British Librarians’ Top Lit Picks

Ahhh, yet another list! If this bores you, take a look in the archives, there are plenty of non-list posts. 😉

This time around is a list of books
British librarians recommended as must-reads, a poll conducted during World Book Day by the Museum, Libraries and Archives Council (MLA).

As usual, the bold ones are the ones I’ve read. Italicised ones are books I have read and couldn’t finish.

To Kill a Mockingbird by Harper Lee
The Bible
The Lord of the Rings Trilogy by JRR Tolkien
1984 by George Orwell
A Christmas Carol by Charles Dickens
Jane Eyre by Charlotte Bronte (Part of the STPM Literature in English syllabus)
Pride and Prejudice by Jane Austen
All Quite on the Western Front by E M Remarque
His Dark Materials Trilogy by Phillip Pullman
Birdsong by Sebastian Faulks
The Grapes of Wrath by John Steinbeck
The Lord of the Flies by William Golding
The Curious Incident of the Dog in the Night-time by Mark Haddon
Tess of the D’urbevilles by Thomas Hardy
Winnie the Pooh by AA Milne
Wuthering Heights by Emily Bronte
The Wind in the Willows by Kenneth Graham
Gone With the Wind by Margaret Mitchell
Great Expectations by Charles Dickens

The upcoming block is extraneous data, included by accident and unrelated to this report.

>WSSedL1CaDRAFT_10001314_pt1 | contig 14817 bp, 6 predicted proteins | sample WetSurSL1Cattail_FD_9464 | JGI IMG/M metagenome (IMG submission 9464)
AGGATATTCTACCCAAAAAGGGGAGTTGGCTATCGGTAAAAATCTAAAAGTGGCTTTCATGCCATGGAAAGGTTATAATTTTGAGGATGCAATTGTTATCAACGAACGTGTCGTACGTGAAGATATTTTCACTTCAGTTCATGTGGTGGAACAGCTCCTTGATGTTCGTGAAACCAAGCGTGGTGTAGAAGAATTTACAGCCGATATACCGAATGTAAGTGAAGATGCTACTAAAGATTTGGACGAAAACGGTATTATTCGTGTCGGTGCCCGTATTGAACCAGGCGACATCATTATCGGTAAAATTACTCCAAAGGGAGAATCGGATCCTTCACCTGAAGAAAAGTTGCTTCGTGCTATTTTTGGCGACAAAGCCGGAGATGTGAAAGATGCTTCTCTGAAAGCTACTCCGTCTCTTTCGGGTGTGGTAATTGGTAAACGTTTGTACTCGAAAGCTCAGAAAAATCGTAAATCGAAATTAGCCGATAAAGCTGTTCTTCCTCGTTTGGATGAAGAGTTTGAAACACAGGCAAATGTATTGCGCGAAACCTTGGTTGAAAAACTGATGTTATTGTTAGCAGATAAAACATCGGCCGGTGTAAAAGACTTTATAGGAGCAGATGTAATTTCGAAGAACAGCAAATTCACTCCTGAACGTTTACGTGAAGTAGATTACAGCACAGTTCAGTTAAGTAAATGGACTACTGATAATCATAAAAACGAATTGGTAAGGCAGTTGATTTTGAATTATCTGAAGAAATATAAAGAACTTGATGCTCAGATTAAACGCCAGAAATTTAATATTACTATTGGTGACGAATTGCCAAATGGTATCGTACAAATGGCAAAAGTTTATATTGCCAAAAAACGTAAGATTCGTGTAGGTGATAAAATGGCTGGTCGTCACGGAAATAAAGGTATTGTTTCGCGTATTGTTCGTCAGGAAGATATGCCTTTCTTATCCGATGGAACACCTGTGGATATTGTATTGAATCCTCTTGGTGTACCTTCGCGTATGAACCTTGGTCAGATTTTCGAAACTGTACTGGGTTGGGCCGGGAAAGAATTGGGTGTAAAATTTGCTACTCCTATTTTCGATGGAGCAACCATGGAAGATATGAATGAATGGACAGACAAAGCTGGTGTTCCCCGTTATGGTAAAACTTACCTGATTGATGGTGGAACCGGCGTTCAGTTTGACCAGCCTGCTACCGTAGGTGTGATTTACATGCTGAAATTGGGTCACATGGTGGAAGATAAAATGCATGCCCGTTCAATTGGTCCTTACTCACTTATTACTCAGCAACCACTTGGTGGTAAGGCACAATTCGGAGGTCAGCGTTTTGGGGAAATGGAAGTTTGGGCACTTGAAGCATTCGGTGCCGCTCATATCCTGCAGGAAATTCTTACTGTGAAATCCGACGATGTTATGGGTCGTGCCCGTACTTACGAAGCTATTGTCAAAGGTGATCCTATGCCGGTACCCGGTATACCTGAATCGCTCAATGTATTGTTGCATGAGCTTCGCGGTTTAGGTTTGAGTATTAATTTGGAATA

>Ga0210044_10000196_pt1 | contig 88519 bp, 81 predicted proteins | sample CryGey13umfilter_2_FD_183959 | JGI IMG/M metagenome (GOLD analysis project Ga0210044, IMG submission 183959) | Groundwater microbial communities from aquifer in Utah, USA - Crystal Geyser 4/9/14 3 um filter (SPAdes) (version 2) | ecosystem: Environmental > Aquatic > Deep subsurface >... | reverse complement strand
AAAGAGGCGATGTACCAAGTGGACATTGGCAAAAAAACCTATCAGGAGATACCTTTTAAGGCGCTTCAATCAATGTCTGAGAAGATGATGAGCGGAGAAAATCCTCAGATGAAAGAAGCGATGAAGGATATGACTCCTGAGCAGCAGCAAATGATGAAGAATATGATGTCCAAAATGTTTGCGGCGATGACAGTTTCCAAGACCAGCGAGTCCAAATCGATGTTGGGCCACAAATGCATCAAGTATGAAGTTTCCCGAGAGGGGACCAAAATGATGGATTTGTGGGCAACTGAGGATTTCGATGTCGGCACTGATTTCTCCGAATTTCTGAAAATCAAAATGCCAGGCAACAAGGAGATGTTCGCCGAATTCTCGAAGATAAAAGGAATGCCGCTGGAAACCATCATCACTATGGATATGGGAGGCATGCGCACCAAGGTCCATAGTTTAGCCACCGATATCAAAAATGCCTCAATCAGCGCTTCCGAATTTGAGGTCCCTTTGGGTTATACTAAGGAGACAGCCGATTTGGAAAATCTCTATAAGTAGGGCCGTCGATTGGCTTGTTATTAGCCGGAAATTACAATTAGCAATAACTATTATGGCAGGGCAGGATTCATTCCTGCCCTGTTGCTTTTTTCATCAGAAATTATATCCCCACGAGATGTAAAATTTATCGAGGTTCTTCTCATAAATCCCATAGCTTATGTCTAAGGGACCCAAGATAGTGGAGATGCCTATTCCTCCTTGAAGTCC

The Time Traveller’s Wife by Audrey Niffenegger
The Lovely Bones by Alice Sebold
The Prophet by Khalil Gibran
David Copperfield by Charles Dickens
The Alchemist by Paulo Coelho
The Master and Margarita by Mikhail Bulgakov
Life of Pi by Yann Martel
Middlemarch by George Eliot
The Poisonwood Bible by Barbara Kingsolver
A Clockwork Orange by Anthony Burgess
A Day in the Life of Ivan Denisovich by Alexander Solzenhitsyn

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2 Comments (+add yours?)

  1. lovelyloey
    Dec 22, 2006 @ 08:33:17

    Ok, I have read 7 + 2 halves. Hmm. I still don’t know why Master and Margarita made it up the list. It’s a hideously boring book. (to me at least)

    sulz: what’s 7 + 2 halves?? well, librarians are notoriously boring, aren’t they? or is it erroneously?

    Reply

  2. traxiom
    Dec 24, 2006 @ 15:41:47

    The Bible? They’re pandering (or they’re infiltrated). A more boring book has never been written. Yes, one should be familiar with popular passages and the general plot, but it’s a good idea to understand the information presented in encyclopedias and dictionaries, too. Yet, they’re not on the list.

    Oh, this is a list of recommended works of fiction. Still, the dictionary is a better read.

    sulz: i am incline to agree with you on the boring bit, but i fear it is only because i don’t know how to appreciate it. 🙂 i’m not sure if the list is just fiction, as it is not mentioned exactly. i guess the encyclopaedias and dictionaries don’t count because they aren’t really something you read for fun? then again, that could be said about the bible…

    oh, you’re making me fuddled now!

    Reply

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